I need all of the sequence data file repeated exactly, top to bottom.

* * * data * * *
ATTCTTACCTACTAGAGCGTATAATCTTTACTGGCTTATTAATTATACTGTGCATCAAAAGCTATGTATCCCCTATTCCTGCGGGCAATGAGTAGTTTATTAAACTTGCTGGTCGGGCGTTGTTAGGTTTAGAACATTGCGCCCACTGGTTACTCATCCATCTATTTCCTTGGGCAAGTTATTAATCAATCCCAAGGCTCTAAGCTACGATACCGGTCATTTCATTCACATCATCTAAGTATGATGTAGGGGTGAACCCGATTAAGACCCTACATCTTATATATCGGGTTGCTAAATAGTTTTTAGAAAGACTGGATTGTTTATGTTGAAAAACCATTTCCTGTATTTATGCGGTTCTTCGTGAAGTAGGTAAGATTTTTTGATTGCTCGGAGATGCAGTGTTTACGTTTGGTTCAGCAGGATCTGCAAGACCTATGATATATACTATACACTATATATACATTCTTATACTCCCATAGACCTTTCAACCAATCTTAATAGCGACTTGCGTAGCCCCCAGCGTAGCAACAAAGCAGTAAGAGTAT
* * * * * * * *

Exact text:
ATTCTTACCTACTAGAGCGTATAATCTTTACTGGCTTATTAATTATACTGTGCATCAAAAGCTATGTATCCCCTATTCCTGCGGGCAATGAGTAGTTTATTAAACTTGCTGGTCGGGCGTTGTTAGGTTTAGAACATTGCGCCCACTGGTTACTCATCCATCTATTTCCTTGGGCAAGTTATTAATCAATCCCAAGGCTCTAAGCTACGATACCGGTCATTTCATTCACATCATCTAAGTATGATGTAGGGGTGAACCCGATTAAGACCCTACATCTTATATATCGGGTTGCTAAATAGTTTTTAGAAAGACTGGATTGTTTATGTTGAAAAACCATTTCCTGTATTTATGCGGTTCTTCGTGAAGTAGGTAAGATTTTTTGATTGCTCGGAGATGCAGTGTTTACGTTTGGTTCAGCAGGATCTGCAAGACCTATGATATATACTATACACTATATATACATTCTTATACTCCCATAGACCTTTCAACCAATCTTAATAGCGACTTGCGTAGCCCCCAGCGTAGCAACAAAGCAGTAAGAGTAT